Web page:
My first big python project last year was yet another feed aggregator (taogreggator). Before I started, I looked around at what other aggregators were available, and wasn’t happy with any of them in terms of features, complexity, or trying to get each working.
Of course, 9 months later, that project is dead and I’ve successfully got the python ‘planet’ module up and running at www.tech-artists.org/planet.
Note, this blog post probably reveals what a big programming phony I am ;) Remember though that this sort of thing is well outside my usual domain of expertise.
So what happened? Why did it take so long to realize I was doing something stupid, regroup, and adopt something that actually works?
I was too ignorant to know better. Well, to be fair, I didn’t undertake this project out of hubris or to build something better, I built it mostly as a significant project I could train my python skills with.
I’m not interested in why it failed. There are 100 reasons why it failed, none of them unexpected or interesting. I’m interested in why I undertook it in the first place and took so long to trash it.
1. I didn’t know anything about the web
I still know barely anything, but trying to take an existing package and get it running was incredibly difficult, because I was so out of water. I didn’t even have the vocabulary, and was unfamiliar with everything I was supposed to do and the concepts of how things worked. My own project allowed me to get into it gradually.
2. Too inexperienced to know the challenges ahead of me
It wasn’t actually that difficult to get the app running locally. I even opened up a router port and ran my PC as a server, for remote connections. But I had an Ubuntu server to deploy to, and know nothing about Linux. I had never created a web app before. So at every step, I thought I was almost there. Every known was an unknown unknown to me, because I had no idea what to expect.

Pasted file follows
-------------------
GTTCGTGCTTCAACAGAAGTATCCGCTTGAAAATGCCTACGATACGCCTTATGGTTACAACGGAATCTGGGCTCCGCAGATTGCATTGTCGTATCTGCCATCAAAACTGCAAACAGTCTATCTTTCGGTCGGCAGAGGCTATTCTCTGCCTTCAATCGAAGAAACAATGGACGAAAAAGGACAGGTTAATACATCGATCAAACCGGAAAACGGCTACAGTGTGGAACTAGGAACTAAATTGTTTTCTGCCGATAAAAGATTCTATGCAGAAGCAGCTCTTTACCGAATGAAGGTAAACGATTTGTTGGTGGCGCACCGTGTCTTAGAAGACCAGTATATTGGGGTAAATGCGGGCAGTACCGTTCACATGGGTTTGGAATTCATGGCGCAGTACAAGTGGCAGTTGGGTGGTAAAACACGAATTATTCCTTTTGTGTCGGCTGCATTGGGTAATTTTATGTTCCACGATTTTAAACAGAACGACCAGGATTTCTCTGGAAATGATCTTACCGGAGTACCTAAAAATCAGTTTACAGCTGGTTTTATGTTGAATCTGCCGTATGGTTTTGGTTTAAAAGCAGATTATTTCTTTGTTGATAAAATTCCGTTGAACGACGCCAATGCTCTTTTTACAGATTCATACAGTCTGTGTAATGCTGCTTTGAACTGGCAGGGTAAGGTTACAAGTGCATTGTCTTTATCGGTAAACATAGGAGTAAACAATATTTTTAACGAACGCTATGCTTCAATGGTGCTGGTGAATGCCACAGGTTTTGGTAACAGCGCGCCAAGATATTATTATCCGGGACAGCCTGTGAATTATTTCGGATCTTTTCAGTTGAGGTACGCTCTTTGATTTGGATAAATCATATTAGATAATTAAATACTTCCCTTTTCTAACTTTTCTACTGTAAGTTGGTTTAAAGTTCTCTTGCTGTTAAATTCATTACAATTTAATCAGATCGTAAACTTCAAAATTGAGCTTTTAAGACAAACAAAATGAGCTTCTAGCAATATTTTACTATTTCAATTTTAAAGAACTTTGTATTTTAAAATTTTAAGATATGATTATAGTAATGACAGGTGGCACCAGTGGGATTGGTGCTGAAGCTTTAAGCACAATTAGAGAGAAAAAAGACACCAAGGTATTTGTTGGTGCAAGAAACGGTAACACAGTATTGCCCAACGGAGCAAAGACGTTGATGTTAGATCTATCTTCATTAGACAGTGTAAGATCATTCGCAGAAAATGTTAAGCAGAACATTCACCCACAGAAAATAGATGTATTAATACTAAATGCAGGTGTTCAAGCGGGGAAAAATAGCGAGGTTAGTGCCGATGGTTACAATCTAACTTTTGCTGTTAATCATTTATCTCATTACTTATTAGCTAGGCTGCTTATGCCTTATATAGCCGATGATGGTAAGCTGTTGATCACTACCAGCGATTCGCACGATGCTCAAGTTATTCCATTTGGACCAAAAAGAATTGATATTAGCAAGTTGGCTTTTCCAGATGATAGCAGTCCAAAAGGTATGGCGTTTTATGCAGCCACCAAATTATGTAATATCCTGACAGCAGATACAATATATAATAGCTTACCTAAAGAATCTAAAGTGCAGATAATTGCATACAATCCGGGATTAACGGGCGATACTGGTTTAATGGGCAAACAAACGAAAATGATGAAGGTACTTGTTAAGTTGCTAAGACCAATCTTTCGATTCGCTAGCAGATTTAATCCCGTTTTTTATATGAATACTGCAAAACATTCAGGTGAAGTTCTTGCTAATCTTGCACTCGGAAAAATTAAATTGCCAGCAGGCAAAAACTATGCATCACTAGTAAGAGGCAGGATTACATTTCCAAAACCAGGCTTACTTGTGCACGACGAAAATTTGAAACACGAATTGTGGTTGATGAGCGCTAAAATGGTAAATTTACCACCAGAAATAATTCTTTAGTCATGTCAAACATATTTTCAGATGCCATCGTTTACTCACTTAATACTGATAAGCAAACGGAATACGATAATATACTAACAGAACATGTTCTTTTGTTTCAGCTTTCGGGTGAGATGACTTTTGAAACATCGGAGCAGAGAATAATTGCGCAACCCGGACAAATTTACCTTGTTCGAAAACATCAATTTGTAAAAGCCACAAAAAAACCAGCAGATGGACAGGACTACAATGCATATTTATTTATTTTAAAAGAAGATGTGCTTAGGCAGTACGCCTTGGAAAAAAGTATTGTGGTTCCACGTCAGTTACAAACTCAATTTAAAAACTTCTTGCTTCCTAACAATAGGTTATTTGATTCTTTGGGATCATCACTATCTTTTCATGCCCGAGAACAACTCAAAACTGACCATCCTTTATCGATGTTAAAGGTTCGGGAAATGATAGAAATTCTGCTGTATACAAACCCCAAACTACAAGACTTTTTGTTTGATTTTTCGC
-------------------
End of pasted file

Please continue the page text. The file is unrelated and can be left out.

3. Too inexperienced with the commandline and the python environment
I talked about it in my Relearning Python series. When I started out, I didn’t really get how python works, because I came from .NET where I didn’t have to worry about any of that. I have a much, much better understanding now, and the environment is one of the early things I teach any new python programmer, because once you start importing code, or writing complex scripts, you need to know how it works. I didn’t understand the environment so I had a very difficult time getting any third-party systems set up.
4. Pythonic is more than a coding style
When I came to python, I was indoctrinated in the ways of a .NET programmer. It took me a long time to understand that ‘pythonic’ applies to more than just lines of code. It has to do with how you run your entire application. The way I run planet I’d consider entirely pythonic- I have a very thin script that generates and uploads some files. The planet module itself is pythonic- there’s some straightforward documentation, commented ini files, and templates, and you’re supposed to customize things and build a few wrapper scripts to run the stuff you need. This looseness was foreign, as I was more used to a much data-driven, rigid way of customizing an app. Being data driven is not great in all circumstances, especially when developing frameworks and apps like this, where the programmer is the user. When I saw what I ended up with with planet, I was embarrassed with how confusing my design was (though, to be fair, it had more features planned). Without understanding how I should use modules like planet, I couldn’t use them. Such basic stuff is not covered in a readme.
So, several weeks ago, I finally made an effort to deploy my custom aggregator on an AWS windows server. I still couldn’t get it working. And I was having even more questions about why I did stuff a certain way (I don’t think the code or design is particularly bad, but it made it difficult to use on a server). It was a huge failure. So three days later, after an awful day at work, I regrouped, and spent the entire evening figuring out existing aggregators, and after struggling with various ones, chose ‘planet’, and got pretty much everything working.
The lessons are pretty clear. You need some minimum knowledge to be able to make an informed decision. Attempt something of a very limited scope to give you that knowledge before making your decision. You will have plenty of options to reinvent the wheel when you know what you’re doing. On the other hand, if you’re pursuing a project only for educational purposes, do whatever you want :)
Next time I’m going to follow some tutorial end to end. It was fun hacking away on something way too complex, but I failed to deliver a server to the community, and, tbh, the time could have been better spent.